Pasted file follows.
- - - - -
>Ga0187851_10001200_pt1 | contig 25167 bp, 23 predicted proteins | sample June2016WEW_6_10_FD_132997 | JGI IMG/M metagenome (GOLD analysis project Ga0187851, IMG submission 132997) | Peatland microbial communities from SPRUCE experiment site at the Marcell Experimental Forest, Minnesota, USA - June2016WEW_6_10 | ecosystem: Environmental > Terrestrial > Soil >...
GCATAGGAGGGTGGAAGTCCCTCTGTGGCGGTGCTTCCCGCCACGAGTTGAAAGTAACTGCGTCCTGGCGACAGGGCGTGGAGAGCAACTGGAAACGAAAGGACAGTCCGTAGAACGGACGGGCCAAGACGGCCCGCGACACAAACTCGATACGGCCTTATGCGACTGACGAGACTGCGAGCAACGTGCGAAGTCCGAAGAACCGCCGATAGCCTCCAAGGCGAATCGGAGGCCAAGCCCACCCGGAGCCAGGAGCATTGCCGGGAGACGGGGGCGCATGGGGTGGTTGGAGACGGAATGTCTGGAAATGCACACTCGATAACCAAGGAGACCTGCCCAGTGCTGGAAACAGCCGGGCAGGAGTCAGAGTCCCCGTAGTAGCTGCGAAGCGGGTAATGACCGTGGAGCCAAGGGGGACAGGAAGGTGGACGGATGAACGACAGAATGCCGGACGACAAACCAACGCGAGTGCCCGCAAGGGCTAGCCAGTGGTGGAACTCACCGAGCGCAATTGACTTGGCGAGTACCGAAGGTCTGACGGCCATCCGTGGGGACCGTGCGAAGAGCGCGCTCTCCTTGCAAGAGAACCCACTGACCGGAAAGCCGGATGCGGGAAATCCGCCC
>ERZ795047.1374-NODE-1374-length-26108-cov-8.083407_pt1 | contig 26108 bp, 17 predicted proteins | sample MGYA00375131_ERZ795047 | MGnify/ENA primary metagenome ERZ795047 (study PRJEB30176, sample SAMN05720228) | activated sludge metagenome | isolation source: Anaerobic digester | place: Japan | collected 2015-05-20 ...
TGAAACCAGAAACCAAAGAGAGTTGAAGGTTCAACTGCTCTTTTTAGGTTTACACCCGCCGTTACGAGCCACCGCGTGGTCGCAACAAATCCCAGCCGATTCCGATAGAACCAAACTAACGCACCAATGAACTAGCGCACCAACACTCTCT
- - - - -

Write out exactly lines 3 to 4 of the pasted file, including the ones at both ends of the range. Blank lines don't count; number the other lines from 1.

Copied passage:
>ERZ795047.1374-NODE-1374-length-26108-cov-8.083407_pt1 | contig 26108 bp, 17 predicted proteins | sample MGYA00375131_ERZ795047 | MGnify/ENA primary metagenome ERZ795047 (study PRJEB30176, sample SAMN05720228) | activated sludge metagenome | isolation source: Anaerobic digester | place: Japan | collected 2015-05-20 ...
TGAAACCAGAAACCAAAGAGAGTTGAAGGTTCAACTGCTCTTTTTAGGTTTACACCCGCCGTTACGAGCCACCGCGTGGTCGCAACAAATCCCAGCCGATTCCGATAGAACCAAACTAACGCACCAATGAACTAGCGCACCAACACTCTCT